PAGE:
The most restrictive blue laws in North America in Bergen County, New Jersey came about to limit traffic congestion caused by massive retail development. Can Blue Laws be used today to manage traffic, conserve fuel, moderate fuel price increases, and help air quality?
Blue laws restrict commercial activity on Sundays. Historically, these laws have been used to encourage religious observation of Sunday as a Christian day of worship.
Although most states and localities no longer observe blue laws, a handful remain. Sixteen states currently prohibit or restrict car sales on Sundays — and the car dealerships like the restriction. When Colorado tried to lift the car sales blue laws a few years ago, car dealerships fought to keep the laws on the books because the law keeps costs down for all dealerships. Oregon car sellers are now lobbying for a similar law.
Bergen County, New Jersey has the most restrictive blue laws in the United States. When the Bergen Mall and Garden State Plaza were under construction in the late 1950s, fears that the two large new malls would aggravate already severe highway congestion motivated Bergen County residents to forbid almost all selling on Sundays, with the borough of Paramus, New Jersey within Bergen County forbidding all forms of “worldly employment” because “the physical, intellectual and moral good of the community requires a periodic day of rest from labor.”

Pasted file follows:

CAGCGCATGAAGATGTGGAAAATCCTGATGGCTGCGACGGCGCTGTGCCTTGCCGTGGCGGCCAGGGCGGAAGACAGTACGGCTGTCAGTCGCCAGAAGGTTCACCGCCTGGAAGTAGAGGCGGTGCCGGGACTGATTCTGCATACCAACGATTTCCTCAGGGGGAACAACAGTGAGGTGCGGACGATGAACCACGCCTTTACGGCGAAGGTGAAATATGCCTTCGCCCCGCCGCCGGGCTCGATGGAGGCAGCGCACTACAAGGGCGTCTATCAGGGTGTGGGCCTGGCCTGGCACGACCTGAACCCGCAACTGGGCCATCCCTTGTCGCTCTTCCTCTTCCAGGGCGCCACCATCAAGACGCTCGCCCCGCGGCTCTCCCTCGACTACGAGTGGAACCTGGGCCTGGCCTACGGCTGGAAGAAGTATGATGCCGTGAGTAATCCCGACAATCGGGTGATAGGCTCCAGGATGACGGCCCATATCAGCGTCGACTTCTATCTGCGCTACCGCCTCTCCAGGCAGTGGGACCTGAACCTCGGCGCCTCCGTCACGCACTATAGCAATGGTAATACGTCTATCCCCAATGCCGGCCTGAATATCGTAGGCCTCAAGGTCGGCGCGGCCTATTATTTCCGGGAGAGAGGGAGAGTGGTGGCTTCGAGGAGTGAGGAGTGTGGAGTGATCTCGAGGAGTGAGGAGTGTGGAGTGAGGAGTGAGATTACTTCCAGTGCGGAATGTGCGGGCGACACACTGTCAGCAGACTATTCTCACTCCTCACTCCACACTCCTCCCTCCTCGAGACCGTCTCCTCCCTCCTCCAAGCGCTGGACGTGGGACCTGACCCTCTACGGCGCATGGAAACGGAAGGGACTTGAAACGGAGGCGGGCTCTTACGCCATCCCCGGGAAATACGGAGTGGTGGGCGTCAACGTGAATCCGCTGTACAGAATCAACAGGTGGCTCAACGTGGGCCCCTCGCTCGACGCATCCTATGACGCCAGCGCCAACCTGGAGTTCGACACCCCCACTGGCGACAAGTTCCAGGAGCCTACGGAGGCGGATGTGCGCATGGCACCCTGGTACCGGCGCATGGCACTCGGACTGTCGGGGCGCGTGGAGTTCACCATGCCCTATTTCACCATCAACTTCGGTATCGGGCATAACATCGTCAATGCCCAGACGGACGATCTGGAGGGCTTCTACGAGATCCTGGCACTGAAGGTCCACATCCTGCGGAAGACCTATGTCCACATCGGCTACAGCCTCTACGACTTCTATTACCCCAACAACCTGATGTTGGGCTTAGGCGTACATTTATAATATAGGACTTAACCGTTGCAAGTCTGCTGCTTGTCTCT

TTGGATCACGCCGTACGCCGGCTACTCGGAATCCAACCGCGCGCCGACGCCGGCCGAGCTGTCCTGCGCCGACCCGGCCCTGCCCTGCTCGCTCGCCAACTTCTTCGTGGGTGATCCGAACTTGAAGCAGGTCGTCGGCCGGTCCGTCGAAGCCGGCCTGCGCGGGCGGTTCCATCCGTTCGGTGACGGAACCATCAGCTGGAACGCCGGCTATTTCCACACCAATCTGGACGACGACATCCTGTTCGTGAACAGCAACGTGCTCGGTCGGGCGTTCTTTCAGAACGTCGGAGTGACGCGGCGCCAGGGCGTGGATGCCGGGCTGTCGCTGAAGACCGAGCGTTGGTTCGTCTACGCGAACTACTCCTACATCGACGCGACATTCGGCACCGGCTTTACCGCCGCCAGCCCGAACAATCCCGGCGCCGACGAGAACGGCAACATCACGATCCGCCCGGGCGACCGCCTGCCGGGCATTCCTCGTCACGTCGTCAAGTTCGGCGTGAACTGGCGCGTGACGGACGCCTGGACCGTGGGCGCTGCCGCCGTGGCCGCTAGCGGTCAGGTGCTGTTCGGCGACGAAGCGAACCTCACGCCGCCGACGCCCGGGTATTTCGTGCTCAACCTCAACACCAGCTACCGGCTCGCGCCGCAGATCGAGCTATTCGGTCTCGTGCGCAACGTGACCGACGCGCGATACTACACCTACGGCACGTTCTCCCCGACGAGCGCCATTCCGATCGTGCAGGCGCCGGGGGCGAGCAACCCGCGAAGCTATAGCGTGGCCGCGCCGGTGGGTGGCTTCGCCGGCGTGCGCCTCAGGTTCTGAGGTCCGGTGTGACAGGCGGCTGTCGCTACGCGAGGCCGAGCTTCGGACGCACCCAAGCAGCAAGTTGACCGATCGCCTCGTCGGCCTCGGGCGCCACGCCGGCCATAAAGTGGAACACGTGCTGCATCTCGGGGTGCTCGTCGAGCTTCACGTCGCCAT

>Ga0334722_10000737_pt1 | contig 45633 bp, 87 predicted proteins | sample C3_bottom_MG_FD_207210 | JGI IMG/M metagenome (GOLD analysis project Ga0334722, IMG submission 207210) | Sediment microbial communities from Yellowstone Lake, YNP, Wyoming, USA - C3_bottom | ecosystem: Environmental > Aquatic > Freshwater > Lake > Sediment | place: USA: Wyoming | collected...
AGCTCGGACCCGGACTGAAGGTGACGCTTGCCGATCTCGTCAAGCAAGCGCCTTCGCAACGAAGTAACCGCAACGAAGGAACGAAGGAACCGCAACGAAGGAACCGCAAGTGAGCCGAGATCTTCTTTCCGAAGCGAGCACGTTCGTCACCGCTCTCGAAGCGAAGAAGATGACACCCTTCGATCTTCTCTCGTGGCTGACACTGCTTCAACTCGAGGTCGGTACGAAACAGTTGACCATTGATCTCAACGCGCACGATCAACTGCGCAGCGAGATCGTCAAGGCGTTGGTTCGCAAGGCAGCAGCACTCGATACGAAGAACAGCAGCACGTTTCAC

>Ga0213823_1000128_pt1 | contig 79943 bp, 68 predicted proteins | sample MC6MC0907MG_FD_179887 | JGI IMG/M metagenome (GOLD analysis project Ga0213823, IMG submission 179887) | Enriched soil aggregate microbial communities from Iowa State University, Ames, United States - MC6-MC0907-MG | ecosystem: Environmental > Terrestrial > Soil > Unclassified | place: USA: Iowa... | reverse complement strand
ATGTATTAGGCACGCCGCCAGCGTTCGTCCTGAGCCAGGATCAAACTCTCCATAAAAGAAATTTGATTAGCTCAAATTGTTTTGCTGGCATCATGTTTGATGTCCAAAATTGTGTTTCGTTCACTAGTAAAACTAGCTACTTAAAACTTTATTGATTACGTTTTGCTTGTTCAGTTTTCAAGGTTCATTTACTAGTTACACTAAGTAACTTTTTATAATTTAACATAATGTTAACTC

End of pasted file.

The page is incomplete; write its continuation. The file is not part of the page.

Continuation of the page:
American visitors to Europe learn fairly quickly that shopping is limited in the evenings and the weekends, especially in Germany with the Ladenschlussgesetz Shop Closing Law.
While I love the convenience in American of buying almost anything at almost any hour of the day or night, closing the shops one day each week would probably reduce traffic and fuel consumption significantly, while also improving air quality and reducing greenhouse gas emissions. During World War I, automobile dealers supported a ban on gas sales on Sundays to conserve fuel.
There are some problems to my simple idea: tourist destinations and amusements that depend on weekend traffic would perhaps suffer. Observant Jews and Sabbatarian Christians are also impacted, because most of Saturday is already off limits for them.
The various Ciclovia style street closings occur on Sundays, so perhaps vendors that enable non-automotive access to their shops can be exempted. Note also that Bergen County with the most restrictive blue laws in America also boasts the highest retail sales in the United States.
What do you think? Can something like a universal shop closing law be successfully used to conserve fuel (making fuel less expensive for everybody) while also reducing greenhouse gas emissions, improving general air quality, reducing transportation expenses for most Americans and helping the economy?